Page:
View Full Version : Britek Softbox 600 or 1000 watts
07-23-2004, 08:57 AM
I have two Totas, an Omni and Pro light, and none of them are soft enough with just a gel as diffusion (except the Pro). If I bounce off an umbrella the light is too soft.
So in my search for a reasonably priced softbox I came across the Britek brand of lights. It appears I can get a 600 watt or 1000 watt light, stand and softbox for less than a softbox and speed ring for either a Tota or Omni.
I have never used a soft box before so I don't know if 600 watts will be enough or if I'll need the full 1,000. Lighting would be interview style with one or two people on camera. Occassionally I may need to light a small room with maybe three people.
I know soft boxes are usually placed fairly close to the talent and in tight quarters, maybe 600 watts would be enough.
If someone with softbox experience and chime in, that would be great. Anyone buy from photographylighting.com?
according to jarred, one of the softbox lights can take a 1000w or 500w bulb.
07-23-2004, 03:05 PM
actually, they take 2 500watt bulbs.. so you an turn 1 on for 500w or 2 on for 1000w.. essentially a dimmer without color dip.
07-23-2004, 03:36 PM
1K might seem a lot for video work, but remeber that if you ar shooting with outdoor light leaking in and would like to gel the softbox with Full CTB, the light output will fall about 2-3 stops... (If I'm not mistaken)
07-23-2004, 04:32 PM
Gelling to blue costs you 2 stops, so your 1000 watt light would put out about 250 watts worth of blue light...
07-27-2004, 09:14 PM
Depending on the amount of light that is leaking in, you can save yourself 750 watts and gel the leak. Speaking of which anyone know where they sell broad gells? Balancing from daylight to tungsten is harder when you have a whole window of leaked daylight. But it does result in more usable light. Balancing from daylight to tungsten CTO only looses you around 2/3 a stop. From tungsten to full CTB is around 1.5 to 2 stops.
07-28-2004, 06:05 AM
Depending on the amount of light that is leaking in, you can save yourself 750 watts and gel the leak. Speaking of which anyone know where they sell broad gells? Balancing from daylight to tungsten is harder when you have a whole window of leaked daylight. But it does result in more usable light. Balancing from daylight to tungsten CTO only looses you around 2/3 a stop. *From tungsten to full CTB is around 1.5 to 2 stops.
Certainly. And you can always put a 1/2 or 3/4 CTO on the window and have a slightly double coloured lighting with less loss still. Very chic. But sometimes you are just on the 10th floor of an office building with full windows on every wall... Ah, I want some HMI's...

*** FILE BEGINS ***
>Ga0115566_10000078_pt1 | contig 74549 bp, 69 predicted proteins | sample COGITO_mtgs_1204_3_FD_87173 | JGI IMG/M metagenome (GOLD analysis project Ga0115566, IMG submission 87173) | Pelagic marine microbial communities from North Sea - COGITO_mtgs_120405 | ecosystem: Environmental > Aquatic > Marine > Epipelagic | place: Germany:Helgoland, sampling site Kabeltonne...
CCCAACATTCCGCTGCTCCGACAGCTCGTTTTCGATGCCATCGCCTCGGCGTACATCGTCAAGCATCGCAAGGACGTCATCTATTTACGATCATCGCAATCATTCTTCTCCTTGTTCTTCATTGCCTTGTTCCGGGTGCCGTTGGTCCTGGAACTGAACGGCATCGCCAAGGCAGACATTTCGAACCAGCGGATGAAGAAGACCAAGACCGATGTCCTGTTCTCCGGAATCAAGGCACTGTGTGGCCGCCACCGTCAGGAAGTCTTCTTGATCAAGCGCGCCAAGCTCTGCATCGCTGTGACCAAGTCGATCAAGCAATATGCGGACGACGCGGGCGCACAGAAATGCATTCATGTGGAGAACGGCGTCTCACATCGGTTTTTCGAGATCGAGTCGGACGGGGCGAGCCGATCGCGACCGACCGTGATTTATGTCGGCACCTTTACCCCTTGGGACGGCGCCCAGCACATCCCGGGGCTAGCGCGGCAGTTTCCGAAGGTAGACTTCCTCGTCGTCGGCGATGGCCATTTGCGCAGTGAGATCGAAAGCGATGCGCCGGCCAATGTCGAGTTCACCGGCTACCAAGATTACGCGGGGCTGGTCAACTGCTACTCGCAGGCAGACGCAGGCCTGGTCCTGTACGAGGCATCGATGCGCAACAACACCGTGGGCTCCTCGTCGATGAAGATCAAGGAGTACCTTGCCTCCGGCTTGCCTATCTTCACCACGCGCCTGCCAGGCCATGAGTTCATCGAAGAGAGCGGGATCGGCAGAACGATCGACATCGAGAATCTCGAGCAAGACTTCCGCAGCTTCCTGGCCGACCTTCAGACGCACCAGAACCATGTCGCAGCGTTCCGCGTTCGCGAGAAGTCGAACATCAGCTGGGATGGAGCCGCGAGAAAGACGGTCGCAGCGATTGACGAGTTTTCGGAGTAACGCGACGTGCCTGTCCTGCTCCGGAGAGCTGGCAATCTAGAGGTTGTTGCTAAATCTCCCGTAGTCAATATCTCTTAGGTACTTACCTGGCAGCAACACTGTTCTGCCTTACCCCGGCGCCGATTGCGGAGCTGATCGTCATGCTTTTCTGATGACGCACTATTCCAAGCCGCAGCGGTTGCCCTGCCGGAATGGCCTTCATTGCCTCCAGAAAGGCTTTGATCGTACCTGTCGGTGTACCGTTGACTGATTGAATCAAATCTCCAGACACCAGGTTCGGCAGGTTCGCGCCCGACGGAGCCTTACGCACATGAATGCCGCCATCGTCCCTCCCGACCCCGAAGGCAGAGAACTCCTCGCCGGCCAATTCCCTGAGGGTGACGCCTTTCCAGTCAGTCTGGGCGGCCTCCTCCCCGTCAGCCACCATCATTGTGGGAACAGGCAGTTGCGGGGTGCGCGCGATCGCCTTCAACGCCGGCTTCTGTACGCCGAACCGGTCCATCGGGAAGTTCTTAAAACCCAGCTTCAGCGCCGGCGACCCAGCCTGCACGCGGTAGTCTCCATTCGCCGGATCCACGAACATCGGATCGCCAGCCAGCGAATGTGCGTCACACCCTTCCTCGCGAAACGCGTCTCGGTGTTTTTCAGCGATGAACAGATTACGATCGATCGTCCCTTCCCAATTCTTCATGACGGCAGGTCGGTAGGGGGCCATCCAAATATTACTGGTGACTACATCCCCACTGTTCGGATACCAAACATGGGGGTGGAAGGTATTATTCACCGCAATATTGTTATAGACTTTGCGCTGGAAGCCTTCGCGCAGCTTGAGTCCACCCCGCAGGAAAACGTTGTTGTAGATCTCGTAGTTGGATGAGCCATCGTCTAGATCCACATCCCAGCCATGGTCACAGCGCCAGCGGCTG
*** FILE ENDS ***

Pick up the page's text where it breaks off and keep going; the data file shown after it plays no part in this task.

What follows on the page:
07-28-2004, 09:30 AM
Once again I'm confused.
Why not just put a filter (incandesent or 85) in front of the lens and white balance? All light in the room is white balanced to the the color of the filter - Right?
Thats to simple - What am I missing?
07-28-2004, 09:46 AM
no that will not work. imagine the incadescent light, and the tungsten brightek lights are reddish orange in color (they actually are..3200k). and that sunlight is white to blue in color (it is 10000-5000k). now what white balancing does is tell the camera what is white. if you tell it the reddish orange color is white, it shifts the colors to make it white, but the blueish sunlight will be weird. if you tell it the blue is white.. the orange will be weird. if you hold up any color filter in front of the camera, the orange and blue light will still not match.. they will still be differnt colors.. for example if you used a red filter:red and blue make purple, and red and orange make nasty red.. you can white balance like that all day, and the light will still not match color. you have to somehow get the light in the room to match in color.. so you either correct the reddish tungsten lights to match sunlight..or you correct the blueish sunlight coming in to match the tungsten .
then when you tell the camera that the color of the light is white by white balancing.. since all the light will be the same color.. it will all be corrected to white by white balancing.. which easily done using the 3200k preset for tungsten, and the 56k preset for daylight.
however its not against the law to mix color temeratures within a scene.. you can get amazing results if you know what your doing.. i mean, what painter of light would only want one color to paint with right?.. it would take alot of post work to make different areas of light different colors.. again though you should know what your doing before you open the big box o paints.. cause otherwise you always end up with muddy brown.. and nobody likes poop.
well, except flies.. and beetles and stuff.. and nobody likes those.
07-28-2004, 10:03 AM
Man, sometimes I Just don't think very straight.
Thanks for waking me up - iamloser